What if camp was the only place you could really reconnect with your friends? What if you made lifelong friends with your fellow campers during that one week of camp? This is what it’s like for 13 campers during a special week of blind camp at Sunset Lake Camp in Wilkeson, Wash.
A week of camp is one of the highlights of Alan Bridgeford's summer. The Bothell, Wash., native has been blind since he was very young, but that doesn't stop him from participating in some of his favorite activities with his friends, such as zip lining and playing the accordion during the talent show.
We all face giant, challenging issues sometime in our life. We face them personally and as families, as individual churches and as a worldwide movement, as citizens and as a country.
Christology — the study of Christ — has suffered theological conflict throughout church history. Lately some Adventists have raised questions about who Jesus is in relation to God the Father. A few on the fringe even believe Christ was derived from God, just as Eve was created from Adam.
Such confused Christology revives the ancient heresy of Arianism: that Jesus, the divine Creator of this earth, was Himself created by the Father. It naturally follows that not only Jesus but women are inherently secondary and subservient: Christ to the Father and women to men.
As I write this latest installment of my monthly column, I am embarked on preparations for my Ph.D. qualifying exams this fall. This means my brain is overloaded with random bits of information pertaining to Husserl’s phenomenology, Derrida’s critique of that phenomenology, the history of radio (which includes the odious Father Coughlin and the heartbreaking Kristallnacht), the philosophy of the mirror’s double reflection, symbolic interactionism, and so so so so much more … so much more … .
On April 20, the Adventist Education Foundation (AEF) Board voted to pledge up to $100,000 for maintenance projects and campus improvements at Mt. Ellis Academy (MEA) in Bozeman, Mont., if the academy raised matching funds up to $100,000 by May 1, 2019.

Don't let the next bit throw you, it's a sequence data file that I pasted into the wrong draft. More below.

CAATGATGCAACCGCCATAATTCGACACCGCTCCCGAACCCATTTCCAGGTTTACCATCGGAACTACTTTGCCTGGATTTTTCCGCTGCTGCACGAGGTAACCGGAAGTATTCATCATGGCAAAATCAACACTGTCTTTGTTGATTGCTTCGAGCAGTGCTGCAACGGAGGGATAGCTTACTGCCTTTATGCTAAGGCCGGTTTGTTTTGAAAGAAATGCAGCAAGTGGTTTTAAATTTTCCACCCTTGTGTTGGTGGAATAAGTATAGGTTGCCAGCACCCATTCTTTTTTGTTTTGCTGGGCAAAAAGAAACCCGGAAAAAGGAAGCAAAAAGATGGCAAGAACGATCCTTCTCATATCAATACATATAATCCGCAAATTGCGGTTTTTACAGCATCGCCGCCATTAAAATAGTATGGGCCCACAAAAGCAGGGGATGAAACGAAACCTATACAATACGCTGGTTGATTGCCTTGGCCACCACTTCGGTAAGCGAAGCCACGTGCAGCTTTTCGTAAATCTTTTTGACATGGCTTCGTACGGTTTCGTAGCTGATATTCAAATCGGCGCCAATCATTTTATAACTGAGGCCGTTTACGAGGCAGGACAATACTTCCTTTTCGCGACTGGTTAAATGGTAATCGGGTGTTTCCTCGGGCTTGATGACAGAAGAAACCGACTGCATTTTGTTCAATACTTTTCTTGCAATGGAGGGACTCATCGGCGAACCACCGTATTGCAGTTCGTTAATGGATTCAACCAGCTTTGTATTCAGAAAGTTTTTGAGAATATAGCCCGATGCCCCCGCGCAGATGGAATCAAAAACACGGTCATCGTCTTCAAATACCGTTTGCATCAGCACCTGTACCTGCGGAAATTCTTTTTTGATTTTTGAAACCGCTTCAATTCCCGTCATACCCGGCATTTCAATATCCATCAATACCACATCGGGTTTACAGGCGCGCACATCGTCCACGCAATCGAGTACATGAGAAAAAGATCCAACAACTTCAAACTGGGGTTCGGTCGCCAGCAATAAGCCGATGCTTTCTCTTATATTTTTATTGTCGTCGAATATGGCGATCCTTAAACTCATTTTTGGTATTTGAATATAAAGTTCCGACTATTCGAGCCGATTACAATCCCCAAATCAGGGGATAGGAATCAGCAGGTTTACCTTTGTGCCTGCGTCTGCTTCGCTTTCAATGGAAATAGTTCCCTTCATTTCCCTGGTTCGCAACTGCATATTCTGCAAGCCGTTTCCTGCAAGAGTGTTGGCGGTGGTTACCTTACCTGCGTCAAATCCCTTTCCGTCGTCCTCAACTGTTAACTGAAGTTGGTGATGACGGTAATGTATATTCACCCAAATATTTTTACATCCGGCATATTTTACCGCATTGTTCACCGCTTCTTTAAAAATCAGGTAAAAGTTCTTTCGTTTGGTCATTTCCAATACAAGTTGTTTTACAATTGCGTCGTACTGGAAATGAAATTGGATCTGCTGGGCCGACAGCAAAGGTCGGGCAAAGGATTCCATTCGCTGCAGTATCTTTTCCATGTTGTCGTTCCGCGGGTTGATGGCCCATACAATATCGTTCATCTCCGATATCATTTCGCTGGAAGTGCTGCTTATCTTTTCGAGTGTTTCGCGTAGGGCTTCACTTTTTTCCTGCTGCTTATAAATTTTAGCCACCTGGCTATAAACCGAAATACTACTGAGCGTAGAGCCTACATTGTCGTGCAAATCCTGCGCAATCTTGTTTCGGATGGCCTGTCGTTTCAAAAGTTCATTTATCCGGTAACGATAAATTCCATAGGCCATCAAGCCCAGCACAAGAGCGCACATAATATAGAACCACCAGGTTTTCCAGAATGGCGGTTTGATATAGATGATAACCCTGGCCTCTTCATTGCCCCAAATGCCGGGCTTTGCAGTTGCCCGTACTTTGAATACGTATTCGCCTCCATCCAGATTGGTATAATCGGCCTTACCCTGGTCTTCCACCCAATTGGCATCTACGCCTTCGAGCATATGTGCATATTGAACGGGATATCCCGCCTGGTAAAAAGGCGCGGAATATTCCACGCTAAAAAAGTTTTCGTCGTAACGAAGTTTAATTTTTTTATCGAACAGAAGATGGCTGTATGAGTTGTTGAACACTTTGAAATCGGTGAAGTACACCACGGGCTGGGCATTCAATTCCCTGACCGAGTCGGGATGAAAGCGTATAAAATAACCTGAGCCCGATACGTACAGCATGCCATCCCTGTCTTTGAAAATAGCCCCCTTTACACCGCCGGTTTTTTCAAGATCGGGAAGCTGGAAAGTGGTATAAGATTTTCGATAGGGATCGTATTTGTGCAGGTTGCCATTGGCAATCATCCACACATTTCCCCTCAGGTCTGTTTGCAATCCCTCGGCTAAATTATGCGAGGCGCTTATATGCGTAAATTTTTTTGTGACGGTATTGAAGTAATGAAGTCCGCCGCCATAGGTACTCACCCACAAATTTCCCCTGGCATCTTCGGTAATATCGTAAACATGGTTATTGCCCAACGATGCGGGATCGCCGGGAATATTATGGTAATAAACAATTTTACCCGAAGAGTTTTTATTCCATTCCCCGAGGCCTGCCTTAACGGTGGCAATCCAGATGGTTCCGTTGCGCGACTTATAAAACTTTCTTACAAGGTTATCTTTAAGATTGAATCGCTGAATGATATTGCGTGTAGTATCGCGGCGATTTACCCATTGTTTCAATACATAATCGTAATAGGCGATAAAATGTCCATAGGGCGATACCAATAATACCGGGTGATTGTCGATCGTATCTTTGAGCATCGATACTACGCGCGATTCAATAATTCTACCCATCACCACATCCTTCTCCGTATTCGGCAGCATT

The first project under this matching grant has been completed with Academy Drive being repaired, sealed and striped on July 1 under the direction of Brent Tungesvik, MEA maintenance director.
“What do you want to be when you grow up?”
The young man who asked me the question was celebrating his sixth birthday and making some choices that would seriously impact his life.
I thought for a moment, relishing the taste of a very good birthday cake.
“A fireman,” I answered.
He considered, and then pronounced his blessings on my choice. We laughed, and he took me outside to break a piñata. That was long ago, but his question still echoes. Especially when I’m looking through old photos.
My residence is in Washington, but I live in the state of Cognitive Dissonance.
Webster’s defines the term as the state of having inconsistent thoughts, beliefs or attitudes, especially as relating to behavioral decisions. Our subconscious mind gathers facts and trends that often go unrecognized in our busy, over-planned lives. But connecting the threads, I’ve lived my entire life with the sneaking suspicion I am living in the “last generation” of which Jesus spoke in Matthew 24.
La historia de Jacob es una historia impresionante. La Biblia nos dice: “Jacob salió de Berseba y se fue a Jarán. Al llegar a cierto lugar, se quedó allí a pasar la noche, porque el sol ya se había puesto. Tomó una de las piedras de aquel lugar y la puso como cabecera, y allí se acostó para dormir” (Gen. 28:10–11 énfasis añadido).